Students from NYU Abu Dhabi (NYUAD) and other local universities recently brought a little bit of winter spirit to sunny Abu Dhabi.
Volunteering at the third annual Abu Dhabi Science Festival last month senior chemistry majors Alex Larkin and Haoran Liang, and freshman and prospective engineering major Yunbo Wu, were conducting demonstrations with sodium polyacrylate, a super-absorbent polymer used in television and cinema as fake snow. Volunteers put the polymer, which resembles table salt, into kids’ hands and added water. To the delight of the young aspiring chemists the small pinch of salt would poof up into a pile of “snow” that overflowed from their tiny hands.
Alongside Larkin, Liang, and Wu, three other NYUAD students – Dora Palfi (NYUAD ‘16), Ayesha Khan (NYUAD ‘17), and Andrew Platonov (NYUAD ‘14) – volunteered as science communicators at the Science Festival. Students from 10 other local universities also volunteered.
This year’s Science Festival, from November 14-23, saw over 150,000 visitors to the Corniche and du Forum on Yas Island, a 26 percent increase in participants from last year. The festival also toured Al Ain and Al Gharbia as well as several locations in Ras al Khaimah, Umm al Quwain, and Fujairah.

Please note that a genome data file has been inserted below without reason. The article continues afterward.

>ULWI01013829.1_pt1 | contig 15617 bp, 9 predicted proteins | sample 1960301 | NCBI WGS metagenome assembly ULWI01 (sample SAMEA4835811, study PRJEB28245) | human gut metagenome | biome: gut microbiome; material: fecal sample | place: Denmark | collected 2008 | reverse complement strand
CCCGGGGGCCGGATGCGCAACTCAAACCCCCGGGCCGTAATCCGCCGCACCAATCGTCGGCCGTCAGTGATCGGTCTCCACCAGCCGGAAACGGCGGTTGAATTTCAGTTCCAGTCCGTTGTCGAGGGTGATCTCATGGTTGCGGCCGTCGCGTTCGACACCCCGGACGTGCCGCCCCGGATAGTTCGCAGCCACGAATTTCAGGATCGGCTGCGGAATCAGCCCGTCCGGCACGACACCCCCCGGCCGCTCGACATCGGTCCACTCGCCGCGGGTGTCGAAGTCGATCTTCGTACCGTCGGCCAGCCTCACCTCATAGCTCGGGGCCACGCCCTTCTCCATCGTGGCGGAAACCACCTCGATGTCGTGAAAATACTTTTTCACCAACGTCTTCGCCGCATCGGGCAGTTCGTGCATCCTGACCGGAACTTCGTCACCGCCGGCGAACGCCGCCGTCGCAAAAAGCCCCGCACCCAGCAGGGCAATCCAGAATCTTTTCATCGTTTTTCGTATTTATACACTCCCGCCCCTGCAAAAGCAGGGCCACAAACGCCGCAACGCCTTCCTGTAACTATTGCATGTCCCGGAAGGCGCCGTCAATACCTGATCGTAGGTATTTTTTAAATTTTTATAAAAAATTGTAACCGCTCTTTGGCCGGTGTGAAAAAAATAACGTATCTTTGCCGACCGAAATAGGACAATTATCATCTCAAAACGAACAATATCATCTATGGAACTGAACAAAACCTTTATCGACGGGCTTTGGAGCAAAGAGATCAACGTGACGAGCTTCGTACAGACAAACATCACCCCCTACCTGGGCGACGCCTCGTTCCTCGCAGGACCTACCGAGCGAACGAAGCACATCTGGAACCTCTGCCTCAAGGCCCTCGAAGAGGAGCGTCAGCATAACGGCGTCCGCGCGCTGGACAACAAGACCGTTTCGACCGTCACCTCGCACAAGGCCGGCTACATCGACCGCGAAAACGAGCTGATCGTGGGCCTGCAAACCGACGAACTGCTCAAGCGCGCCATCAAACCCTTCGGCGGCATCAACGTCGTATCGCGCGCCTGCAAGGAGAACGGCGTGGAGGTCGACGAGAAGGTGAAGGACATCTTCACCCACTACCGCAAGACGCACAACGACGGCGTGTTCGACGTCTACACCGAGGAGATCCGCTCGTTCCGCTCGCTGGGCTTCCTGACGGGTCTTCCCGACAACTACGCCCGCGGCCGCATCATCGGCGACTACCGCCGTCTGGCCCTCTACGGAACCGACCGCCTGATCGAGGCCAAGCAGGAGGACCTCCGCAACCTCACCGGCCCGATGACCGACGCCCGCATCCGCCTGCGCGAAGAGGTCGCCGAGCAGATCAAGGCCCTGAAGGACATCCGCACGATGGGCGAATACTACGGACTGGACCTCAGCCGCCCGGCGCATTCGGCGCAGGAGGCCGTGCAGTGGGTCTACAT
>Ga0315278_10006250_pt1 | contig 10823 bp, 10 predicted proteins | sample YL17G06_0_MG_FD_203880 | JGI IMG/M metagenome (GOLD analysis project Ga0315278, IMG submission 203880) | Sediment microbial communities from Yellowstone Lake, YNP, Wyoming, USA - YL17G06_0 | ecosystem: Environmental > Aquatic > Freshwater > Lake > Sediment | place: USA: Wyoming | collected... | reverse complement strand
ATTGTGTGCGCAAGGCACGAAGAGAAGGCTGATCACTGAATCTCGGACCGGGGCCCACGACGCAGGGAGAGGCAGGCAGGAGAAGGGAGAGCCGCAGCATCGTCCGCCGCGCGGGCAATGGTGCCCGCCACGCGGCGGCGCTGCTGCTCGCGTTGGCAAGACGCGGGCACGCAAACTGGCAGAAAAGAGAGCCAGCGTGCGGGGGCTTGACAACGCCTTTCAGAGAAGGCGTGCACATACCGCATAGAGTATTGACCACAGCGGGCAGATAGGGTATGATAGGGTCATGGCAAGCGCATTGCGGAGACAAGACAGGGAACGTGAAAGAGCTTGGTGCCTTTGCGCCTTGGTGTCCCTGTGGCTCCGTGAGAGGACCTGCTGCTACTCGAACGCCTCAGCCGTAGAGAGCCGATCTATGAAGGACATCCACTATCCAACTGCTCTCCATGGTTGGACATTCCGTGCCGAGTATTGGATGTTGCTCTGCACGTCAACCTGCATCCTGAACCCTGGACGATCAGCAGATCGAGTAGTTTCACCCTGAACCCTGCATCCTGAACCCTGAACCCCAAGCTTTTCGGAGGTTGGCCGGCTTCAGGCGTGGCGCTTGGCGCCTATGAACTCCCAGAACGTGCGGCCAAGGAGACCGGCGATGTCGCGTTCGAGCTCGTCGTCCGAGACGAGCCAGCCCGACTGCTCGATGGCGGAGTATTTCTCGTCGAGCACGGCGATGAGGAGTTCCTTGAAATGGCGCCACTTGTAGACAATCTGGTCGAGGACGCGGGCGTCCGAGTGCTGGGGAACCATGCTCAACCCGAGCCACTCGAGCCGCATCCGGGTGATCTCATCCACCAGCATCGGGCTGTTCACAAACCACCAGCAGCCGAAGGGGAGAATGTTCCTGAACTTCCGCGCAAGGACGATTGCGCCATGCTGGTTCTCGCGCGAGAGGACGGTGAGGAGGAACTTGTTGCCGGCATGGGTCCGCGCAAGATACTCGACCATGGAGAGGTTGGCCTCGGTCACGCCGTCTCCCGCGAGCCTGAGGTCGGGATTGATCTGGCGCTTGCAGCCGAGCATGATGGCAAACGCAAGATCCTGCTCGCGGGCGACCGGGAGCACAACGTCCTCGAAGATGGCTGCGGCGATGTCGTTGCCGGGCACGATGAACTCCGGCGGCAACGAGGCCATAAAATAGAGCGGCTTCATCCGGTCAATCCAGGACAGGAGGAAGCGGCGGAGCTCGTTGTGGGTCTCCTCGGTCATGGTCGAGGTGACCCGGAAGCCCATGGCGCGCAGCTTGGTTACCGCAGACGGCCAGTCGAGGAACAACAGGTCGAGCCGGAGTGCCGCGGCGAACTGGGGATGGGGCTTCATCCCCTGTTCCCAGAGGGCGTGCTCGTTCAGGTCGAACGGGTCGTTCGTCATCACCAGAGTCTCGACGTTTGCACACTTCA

For Larkin, who frequented science museums in Texas as a kid, and had even participated in a mock archaeological dig as a second-grader, the festival was something of a throwback. “I used to want to be a paleontologist,” he said, and for a few days in Abu Dhabi he was given an opportunity to live out his own dream. In addition to the polymers demonstration, Larkin helped at an archaeology workshop, where volunteers buried shards of pottery, horseshoes, and utensils in a large sandbox divided into transects by string, simulating an actual archaeological dig site. Teams of children would dig up the objects, sketch them at a table, and receive a certificate stating they had participated in an archaeological dig.
Wu recalled one father who brought three children, all of whom excelled at different skills they applied to the festival workshops. “I really enjoyed how they look at science, and how they use their creativity,” Wu said.